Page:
There has long been fevered speculation in certain circles
that a cabal of rich businessmen is conspiring with high-level city staffers to funnel taxpayer dollars into the southwestern corner of downtown Dallas in a massive secret real estate play. As evidence, these conspiracy theorists point to the strange confluence of public projects that keep getting pushed there, their cost to taxpayers
and their transparent imbecility
Here's the thing: The conspiracy is real, and it's called "Project X."
Evidence of this conspiracy comes from time sheets submitted to the city manager's office by Brent Brown, who heads the City Design Studio, City Hall's in-house font of urban-design wisdom. Brown, who also heads the nonprofit bcworkshop
, submits the time sheets as documentation of the work he does for the studio under his $85,000-per-year personal services agreement
Brown, the records show, works on a wide variety of projects. Lots to do with the Trinity River project, as would be expected of the head of an outfit that was seeded by the Trinity Trust
, but also smaller-bore projects, like developing plans for neighborhoods
in Oak Cliff
. But then, on November 6, 2014, Brown logged a rather curious entry, spending two hours on something slugged as "tcc - project x":
Six days later, on November 12, he is working on this "project x" again, only this time with a mention of "hunt," presumably a reference to some member or corporate outgrowth of the Hunt family, which has sizable holdings in southwest downtown.
In subsequent filings, possibly recognizing that naming something "Project X" is bulletproof evidence of something nefarious, Brown tweaks the references, first calling the initiative simply "x":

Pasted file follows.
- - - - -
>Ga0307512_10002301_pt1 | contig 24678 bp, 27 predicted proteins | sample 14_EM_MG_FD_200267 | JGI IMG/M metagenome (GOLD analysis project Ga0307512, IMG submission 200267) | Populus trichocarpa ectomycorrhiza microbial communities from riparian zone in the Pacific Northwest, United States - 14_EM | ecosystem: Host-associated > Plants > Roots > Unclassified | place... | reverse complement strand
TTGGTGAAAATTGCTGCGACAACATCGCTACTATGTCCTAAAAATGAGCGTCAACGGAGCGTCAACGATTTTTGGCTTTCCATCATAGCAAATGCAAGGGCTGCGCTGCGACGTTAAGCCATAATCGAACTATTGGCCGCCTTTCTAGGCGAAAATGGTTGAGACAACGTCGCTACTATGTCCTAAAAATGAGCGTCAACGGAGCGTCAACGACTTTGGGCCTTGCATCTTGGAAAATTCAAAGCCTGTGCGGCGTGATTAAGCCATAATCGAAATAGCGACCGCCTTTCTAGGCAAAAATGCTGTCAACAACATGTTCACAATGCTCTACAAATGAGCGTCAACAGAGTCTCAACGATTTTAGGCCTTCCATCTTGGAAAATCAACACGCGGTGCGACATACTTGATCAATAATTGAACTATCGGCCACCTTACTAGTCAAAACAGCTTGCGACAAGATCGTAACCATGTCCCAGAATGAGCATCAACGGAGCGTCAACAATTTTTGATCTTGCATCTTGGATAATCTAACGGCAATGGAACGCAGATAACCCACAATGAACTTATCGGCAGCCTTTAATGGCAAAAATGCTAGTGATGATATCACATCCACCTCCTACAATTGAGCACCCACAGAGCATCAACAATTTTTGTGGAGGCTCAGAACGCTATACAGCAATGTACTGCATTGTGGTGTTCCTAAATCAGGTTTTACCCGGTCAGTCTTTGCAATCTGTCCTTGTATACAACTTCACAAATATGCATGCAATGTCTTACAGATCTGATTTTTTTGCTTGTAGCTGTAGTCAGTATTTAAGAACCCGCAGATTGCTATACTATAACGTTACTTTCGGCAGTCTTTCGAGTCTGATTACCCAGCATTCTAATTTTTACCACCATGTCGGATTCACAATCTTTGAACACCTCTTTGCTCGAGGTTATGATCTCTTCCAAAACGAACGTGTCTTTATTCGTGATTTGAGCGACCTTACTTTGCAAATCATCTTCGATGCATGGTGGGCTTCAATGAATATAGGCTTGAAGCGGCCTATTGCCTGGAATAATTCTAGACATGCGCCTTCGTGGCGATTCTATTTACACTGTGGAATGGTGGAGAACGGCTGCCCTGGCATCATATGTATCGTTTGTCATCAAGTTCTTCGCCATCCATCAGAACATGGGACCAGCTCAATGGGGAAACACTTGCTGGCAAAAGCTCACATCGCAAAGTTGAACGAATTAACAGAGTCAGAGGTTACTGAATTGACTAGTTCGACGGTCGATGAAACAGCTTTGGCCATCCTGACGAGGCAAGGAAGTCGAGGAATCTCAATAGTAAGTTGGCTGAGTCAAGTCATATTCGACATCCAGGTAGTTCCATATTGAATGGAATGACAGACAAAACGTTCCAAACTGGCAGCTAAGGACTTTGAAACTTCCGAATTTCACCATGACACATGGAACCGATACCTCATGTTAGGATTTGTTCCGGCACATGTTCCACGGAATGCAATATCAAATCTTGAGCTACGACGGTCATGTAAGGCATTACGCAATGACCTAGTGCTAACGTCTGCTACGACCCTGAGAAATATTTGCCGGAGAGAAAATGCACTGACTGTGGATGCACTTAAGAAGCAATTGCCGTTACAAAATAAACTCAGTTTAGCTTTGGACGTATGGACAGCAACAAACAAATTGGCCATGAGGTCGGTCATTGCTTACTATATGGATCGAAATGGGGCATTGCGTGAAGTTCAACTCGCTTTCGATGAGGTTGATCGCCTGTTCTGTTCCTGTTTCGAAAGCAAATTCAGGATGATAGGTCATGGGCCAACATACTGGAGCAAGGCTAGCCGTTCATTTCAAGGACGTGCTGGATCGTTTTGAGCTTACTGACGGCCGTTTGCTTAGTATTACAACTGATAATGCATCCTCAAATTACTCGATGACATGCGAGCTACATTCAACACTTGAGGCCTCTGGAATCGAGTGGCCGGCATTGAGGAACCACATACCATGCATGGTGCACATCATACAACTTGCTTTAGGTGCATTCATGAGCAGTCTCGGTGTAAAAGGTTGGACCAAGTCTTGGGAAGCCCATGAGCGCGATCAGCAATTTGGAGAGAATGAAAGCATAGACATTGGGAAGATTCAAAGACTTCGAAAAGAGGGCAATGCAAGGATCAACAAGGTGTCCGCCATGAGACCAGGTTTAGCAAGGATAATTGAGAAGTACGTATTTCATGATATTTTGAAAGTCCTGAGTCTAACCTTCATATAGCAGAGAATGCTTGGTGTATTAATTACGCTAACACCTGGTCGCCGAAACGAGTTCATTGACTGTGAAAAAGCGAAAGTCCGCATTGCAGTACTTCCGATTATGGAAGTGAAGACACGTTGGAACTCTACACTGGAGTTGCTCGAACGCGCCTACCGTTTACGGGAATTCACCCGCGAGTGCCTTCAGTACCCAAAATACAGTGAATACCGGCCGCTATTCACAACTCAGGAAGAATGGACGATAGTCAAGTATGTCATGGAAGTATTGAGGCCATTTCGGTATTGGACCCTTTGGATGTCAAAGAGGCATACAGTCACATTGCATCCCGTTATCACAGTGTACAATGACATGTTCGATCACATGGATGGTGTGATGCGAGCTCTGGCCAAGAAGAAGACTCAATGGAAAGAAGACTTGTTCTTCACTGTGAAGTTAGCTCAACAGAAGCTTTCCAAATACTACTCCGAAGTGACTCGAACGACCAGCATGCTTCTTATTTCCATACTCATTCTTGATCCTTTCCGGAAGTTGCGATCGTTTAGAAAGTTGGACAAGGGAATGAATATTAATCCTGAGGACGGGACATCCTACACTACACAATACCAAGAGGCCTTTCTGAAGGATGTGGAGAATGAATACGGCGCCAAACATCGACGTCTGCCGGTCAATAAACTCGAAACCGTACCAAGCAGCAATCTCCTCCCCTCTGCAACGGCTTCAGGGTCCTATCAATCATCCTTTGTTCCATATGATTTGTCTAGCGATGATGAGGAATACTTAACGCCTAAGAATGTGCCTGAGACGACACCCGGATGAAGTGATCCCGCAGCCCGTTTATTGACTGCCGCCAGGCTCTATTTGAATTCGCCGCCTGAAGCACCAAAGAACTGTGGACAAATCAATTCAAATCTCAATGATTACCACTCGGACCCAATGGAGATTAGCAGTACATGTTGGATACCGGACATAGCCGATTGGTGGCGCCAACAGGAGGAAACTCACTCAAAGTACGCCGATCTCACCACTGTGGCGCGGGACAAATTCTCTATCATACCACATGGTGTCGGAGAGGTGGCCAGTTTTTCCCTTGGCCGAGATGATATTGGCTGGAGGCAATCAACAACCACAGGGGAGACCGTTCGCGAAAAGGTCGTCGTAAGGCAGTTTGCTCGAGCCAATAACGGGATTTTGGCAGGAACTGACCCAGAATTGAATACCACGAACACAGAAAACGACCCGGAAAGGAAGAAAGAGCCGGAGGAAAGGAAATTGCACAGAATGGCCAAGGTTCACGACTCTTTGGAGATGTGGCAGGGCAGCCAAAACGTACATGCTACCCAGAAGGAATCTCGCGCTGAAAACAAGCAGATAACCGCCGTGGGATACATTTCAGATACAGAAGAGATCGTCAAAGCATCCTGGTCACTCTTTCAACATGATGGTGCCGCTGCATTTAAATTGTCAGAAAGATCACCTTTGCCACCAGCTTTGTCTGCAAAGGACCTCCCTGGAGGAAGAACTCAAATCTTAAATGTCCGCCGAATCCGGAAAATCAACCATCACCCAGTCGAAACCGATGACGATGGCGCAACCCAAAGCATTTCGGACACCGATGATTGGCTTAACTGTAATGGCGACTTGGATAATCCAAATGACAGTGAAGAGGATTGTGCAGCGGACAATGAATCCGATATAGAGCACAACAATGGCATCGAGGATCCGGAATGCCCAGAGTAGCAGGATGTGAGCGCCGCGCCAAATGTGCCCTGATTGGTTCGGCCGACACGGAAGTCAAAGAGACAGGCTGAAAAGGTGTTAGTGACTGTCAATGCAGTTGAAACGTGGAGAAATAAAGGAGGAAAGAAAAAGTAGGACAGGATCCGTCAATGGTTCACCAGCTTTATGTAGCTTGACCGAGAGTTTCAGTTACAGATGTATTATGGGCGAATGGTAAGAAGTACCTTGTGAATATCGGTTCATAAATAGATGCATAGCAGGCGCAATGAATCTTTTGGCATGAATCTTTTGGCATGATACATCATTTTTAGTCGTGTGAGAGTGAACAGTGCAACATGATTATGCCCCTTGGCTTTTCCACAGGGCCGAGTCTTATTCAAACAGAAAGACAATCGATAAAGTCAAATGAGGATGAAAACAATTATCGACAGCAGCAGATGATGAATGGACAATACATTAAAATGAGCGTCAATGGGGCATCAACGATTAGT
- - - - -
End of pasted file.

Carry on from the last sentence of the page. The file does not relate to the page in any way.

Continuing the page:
And then referring to it by the only slightly less sinister "Area X," an appellation he stuck with at least through June: Between November of last year and this past June, Brown has logged more than 60 hours working on Project/Area X. And if the shady name and involvement of the Hunts isn't enough to set off alarm bells, then how about we throw in multiple meetings with North Central Texas Council of Governments transportation director Michael Morris, a man so comically villainous and anti-urban that he put I-35 vanity plates on his Volvo
? Other names pop up. There's a couple of meetings with a Dale Foster, presumably the developer with a large plot of land along Riverfront Boulevard just below the Margaret Hunt Hill Bridge
. This included a five-hour tête-à-tête with Foster and TxDOT.Sprinkled here and there are references to high-speed rail, Loewst Stemmons, and someone/thing named either Bitagglia or Bitaglia.
Clearly, the city, Foster, the Hunts and Morris have something cooking.
In an interview Wednesday evening, Brown described Project X as "somewhere between a Marvel hideout" and a space pad. Then, no doubt realizing he'd divulged too much, he quickly backtracked. Project X was actually just a placeholder phrase to describe several neighborhoods to the south and west of the Central Business District — SW downtown, the Cedars, Riverfront, etc. He and city staffers had been brainstorming strategies to help spur intelligent growth in the area last year but there was no handy shorthand for referring to that particular geographic expanse, so Brown scrawled Project X on the white board, which did the job well enough. So it stuck. It's really of a piece with a broader effort, Brown says, to knit together neighborhoods on both sides of the Trinity, which will naturally involve meeting with property owners, developers and others (like private companies who want to run a bullet train into downtown) who have skin in the game and can effect change.